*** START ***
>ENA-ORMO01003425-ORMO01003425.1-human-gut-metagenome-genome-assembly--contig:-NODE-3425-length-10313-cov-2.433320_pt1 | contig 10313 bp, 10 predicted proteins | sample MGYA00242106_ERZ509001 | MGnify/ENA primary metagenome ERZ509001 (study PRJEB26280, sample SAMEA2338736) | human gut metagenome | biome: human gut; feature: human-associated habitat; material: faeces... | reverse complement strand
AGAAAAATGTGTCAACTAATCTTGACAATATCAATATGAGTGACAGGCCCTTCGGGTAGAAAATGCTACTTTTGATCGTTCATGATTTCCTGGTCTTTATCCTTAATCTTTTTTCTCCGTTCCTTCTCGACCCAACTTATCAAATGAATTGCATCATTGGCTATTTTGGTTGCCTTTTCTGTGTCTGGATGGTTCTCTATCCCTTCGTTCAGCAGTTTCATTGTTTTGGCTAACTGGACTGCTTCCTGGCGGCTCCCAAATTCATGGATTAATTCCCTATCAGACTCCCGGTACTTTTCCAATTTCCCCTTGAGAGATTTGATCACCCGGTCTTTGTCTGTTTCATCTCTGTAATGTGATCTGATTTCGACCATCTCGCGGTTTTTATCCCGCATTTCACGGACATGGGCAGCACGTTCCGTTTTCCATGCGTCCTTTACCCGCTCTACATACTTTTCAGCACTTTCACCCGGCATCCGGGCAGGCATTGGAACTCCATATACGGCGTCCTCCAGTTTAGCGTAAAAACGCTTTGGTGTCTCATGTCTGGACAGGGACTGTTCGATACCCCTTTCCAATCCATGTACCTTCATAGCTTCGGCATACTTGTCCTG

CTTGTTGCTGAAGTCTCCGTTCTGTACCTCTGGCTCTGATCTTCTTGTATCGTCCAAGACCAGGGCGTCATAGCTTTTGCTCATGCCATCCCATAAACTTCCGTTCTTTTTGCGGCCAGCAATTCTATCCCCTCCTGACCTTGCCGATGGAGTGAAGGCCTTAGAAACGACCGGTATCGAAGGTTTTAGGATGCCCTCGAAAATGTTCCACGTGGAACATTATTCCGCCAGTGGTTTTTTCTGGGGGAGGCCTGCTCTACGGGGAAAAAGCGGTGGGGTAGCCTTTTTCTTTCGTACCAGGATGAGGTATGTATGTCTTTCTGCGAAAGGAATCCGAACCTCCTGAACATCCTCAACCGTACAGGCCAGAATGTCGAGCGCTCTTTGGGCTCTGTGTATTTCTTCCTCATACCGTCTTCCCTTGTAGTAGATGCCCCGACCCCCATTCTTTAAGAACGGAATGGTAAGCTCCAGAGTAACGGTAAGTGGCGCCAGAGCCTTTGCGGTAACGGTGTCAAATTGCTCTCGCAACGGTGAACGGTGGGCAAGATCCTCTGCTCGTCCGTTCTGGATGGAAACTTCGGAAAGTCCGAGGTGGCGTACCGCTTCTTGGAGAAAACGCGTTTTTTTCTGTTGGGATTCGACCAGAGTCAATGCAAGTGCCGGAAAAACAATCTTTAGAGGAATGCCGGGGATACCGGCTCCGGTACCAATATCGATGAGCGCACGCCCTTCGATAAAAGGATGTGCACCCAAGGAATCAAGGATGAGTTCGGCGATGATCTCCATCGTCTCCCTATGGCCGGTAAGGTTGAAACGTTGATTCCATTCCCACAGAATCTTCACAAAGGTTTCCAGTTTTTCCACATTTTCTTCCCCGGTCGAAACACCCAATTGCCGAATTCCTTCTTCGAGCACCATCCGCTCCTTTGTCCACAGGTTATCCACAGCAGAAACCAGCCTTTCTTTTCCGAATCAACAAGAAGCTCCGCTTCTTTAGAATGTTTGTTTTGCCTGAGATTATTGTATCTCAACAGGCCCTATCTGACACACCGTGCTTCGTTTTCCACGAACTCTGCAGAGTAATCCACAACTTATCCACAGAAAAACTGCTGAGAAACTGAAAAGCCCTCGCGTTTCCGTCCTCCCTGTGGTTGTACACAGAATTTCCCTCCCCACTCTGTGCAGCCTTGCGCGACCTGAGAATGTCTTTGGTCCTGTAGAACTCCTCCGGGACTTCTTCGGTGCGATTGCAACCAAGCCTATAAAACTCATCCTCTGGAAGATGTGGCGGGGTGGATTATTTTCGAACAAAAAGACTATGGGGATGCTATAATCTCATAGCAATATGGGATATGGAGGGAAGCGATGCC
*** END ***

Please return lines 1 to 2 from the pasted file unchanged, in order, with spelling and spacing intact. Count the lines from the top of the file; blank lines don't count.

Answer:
>ENA-ORMO01003425-ORMO01003425.1-human-gut-metagenome-genome-assembly--contig:-NODE-3425-length-10313-cov-2.433320_pt1 | contig 10313 bp, 10 predicted proteins | sample MGYA00242106_ERZ509001 | MGnify/ENA primary metagenome ERZ509001 (study PRJEB26280, sample SAMEA2338736) | human gut metagenome | biome: human gut; feature: human-associated habitat; material: faeces... | reverse complement strand
AGAAAAATGTGTCAACTAATCTTGACAATATCAATATGAGTGACAGGCCCTTCGGGTAGAAAATGCTACTTTTGATCGTTCATGATTTCCTGGTCTTTATCCTTAATCTTTTTTCTCCGTTCCTTCTCGACCCAACTTATCAAATGAATTGCATCATTGGCTATTTTGGTTGCCTTTTCTGTGTCTGGATGGTTCTCTATCCCTTCGTTCAGCAGTTTCATTGTTTTGGCTAACTGGACTGCTTCCTGGCGGCTCCCAAATTCATGGATTAATTCCCTATCAGACTCCCGGTACTTTTCCAATTTCCCCTTGAGAGATTTGATCACCCGGTCTTTGTCTGTTTCATCTCTGTAATGTGATCTGATTTCGACCATCTCGCGGTTTTTATCCCGCATTTCACGGACATGGGCAGCACGTTCCGTTTTCCATGCGTCCTTTACCCGCTCTACATACTTTTCAGCACTTTCACCCGGCATCCGGGCAGGCATTGGAACTCCATATACGGCGTCCTCCAGTTTAGCGTAAAAACGCTTTGGTGTCTCATGTCTGGACAGGGACTGTTCGATACCCCTTTCCAATCCATGTACCTTCATAGCTTCGGCATACTTGTCCTG